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Digital payment gets major boost with launch of 3 policies

The government of Ghana has launched three new policy initiatives designed to deepen financial inclusion and accelerate digital payments, in line with government’s vision of building a payment system that accelerates economic development.

The policies are the National Financial Inclusion and Development Strategy; Digital Financial Services Policy; and Cash-Lite Roadmap. Announcing them, Minister of Finance Ken-Ofori Atta said: “Digital payments help drive transparency, accountability and efficiency, as well as greater women’s participation in the economy. Moving away from cash helps our country advance toward achieving many of the Sustainable Development Goals”.

The National Financial Inclusion and Development Strategy, developed in collaboration with the World Bank, aims at increasing financial inclusion from the current 58 percent to 85 percent by 2023; thus helping create economic opportunities and reducing poverty.

The Digital Financial Services Policy, developed in partnership with CGAP, builds on existing technological gains to create a resilient, inclusive and innovative digital ecosystem that contributes to social development, a robust economy and a thriving private sector.
The Cash-Lite Roadmap, designed in collaboration with the United Nations-based Better Than Cash Alliance, puts forward concrete steps to build an inclusive digital payments ecosystem. This includes better access to financial services, enabling regulation and oversight, and promoting consumer protection.

According to the Finance Minister: “Public and private sector actors need to work hand in hand, digitising in a responsible manner to turn these new policy initiatives into tangible benefits for all Ghanaians. These assertions are even more relevant in the era of COVID-19 pandemic.”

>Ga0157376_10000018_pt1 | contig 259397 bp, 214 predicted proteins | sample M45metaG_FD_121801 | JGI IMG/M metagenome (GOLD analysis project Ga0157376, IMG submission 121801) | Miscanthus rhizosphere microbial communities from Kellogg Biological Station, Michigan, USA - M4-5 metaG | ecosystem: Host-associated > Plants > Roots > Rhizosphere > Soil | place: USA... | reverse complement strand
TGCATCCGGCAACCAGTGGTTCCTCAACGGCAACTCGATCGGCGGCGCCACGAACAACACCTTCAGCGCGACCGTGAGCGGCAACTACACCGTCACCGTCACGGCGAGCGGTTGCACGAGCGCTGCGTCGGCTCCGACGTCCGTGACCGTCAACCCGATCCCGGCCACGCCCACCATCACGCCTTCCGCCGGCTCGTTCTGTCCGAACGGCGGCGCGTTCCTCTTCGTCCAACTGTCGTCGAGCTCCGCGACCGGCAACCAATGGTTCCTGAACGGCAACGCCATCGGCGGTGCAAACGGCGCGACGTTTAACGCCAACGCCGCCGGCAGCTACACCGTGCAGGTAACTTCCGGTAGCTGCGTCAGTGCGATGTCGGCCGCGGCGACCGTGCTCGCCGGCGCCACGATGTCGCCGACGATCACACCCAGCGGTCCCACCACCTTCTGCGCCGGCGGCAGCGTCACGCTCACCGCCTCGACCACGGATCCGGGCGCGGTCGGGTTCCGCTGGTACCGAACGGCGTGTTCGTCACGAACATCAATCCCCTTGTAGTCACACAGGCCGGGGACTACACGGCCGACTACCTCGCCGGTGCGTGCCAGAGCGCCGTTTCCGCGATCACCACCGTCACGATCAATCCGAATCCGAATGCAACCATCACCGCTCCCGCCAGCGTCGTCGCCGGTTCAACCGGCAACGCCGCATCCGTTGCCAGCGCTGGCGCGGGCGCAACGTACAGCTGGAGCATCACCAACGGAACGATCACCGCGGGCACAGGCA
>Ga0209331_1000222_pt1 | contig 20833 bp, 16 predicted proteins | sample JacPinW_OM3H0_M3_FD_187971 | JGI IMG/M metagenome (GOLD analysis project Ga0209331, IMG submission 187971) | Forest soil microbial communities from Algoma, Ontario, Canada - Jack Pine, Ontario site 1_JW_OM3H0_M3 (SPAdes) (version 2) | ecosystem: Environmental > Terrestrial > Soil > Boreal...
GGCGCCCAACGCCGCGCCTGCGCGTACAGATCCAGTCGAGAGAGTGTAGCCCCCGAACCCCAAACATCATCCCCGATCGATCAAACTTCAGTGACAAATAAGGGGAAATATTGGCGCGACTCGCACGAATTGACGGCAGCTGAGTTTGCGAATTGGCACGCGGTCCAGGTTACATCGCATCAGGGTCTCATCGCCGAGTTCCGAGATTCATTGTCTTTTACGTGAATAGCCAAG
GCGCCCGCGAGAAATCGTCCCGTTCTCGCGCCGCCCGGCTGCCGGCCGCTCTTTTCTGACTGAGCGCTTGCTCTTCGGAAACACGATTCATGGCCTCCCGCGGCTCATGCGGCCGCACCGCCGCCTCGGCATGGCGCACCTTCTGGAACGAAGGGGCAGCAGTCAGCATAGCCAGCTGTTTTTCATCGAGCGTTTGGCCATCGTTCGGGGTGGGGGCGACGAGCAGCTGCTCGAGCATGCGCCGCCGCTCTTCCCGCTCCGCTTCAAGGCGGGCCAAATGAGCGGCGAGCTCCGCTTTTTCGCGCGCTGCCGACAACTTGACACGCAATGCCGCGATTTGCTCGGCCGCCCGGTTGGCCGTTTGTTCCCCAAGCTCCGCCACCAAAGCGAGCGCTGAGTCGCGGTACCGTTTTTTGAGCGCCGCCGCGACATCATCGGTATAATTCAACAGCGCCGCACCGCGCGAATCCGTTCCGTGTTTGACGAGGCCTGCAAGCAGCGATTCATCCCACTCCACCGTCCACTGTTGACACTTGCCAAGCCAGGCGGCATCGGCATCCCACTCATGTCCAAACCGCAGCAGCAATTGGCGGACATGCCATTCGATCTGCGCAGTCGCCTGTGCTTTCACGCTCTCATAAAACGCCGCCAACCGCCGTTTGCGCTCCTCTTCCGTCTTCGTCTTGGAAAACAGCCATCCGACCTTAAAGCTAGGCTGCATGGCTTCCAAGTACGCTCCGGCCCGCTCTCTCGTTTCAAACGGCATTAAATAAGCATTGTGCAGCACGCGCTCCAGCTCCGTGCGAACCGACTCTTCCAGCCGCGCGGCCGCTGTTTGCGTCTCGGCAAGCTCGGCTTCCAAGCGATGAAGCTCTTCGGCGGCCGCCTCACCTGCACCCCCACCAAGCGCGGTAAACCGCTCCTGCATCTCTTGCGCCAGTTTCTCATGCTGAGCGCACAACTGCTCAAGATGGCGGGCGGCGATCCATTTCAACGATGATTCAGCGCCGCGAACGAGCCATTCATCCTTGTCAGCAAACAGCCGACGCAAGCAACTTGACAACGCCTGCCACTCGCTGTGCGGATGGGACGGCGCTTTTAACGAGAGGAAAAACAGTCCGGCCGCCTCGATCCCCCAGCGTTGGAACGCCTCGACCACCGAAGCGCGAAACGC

In 2017, the Ghana Interbank Payment and Settlement Systems (GHIPPS) – under the auspices of the central bank of Ghana – launched the Mobile Money Interoperability scheme to facilitate simple and convenient movement of funds across mobile money platforms.
In November 2019, the Bank of Ghana Governor, Dr. Ernest Addison, announced an initiative to pilot a central bank digital currency (CBDC) in a Sandbox environment. This would foster competition, reduce the operational costs associated with cash, and move the country closer to achieving its cash-lite objectives.

The central bank has also set up a Fintech and Innovation Office to drive the Bank’s Cash-lite, e-payments and digitisation agenda. Efforts at ensuring development of the FinTech industry culminated in establishment of the Ghana Chamber of Technology by industry players as its umbrella-body. Among other things, the chamber provides a forum for fintechs and payment service providers to share experiences and also serves as a single point of interaction with the central bank and key stakeholders.

Latest figures from GhIPSS show that the use of electronic payment channels which go through the GhIPSS platform went up by 81 percent in the first quarter of this year, compared to the same period last year.

The launch conforms to the call by Vice President Mahamudu Bawumia on financial institutions, telecommunications and fintech sectors to find innovative ways of turning mobile phones and the mobile money platforms into vehicles of economic emancipation for the many players in the large informal sector. He made this statement during the launch of QRPay and Proxypay by the Bank of Ghana in March.

According to Dr. Ruth Goodwin-Groen, Managing Director of the United Nations-based Better Than Cash Alliance: “Ghana is already recognised as a global digital payments success story! We look forward to continuing to work with our member, the government, as well as with the private sector and international organisations to accelerate the new ambitious cash-lite roadmap in a way that is responsible and responsive to the needs of all Ghanaians.”

In the context of the COVID-19 pandemic, these policies reinforce government’s unwavering commitment to digitising the Ghanaian economy and providing the soft infrastructure that will enable the private sector, payment service providers and all other ecosystem players to innovate digital financial solutions in a conducive environment to the benefit of all Ghanaians.

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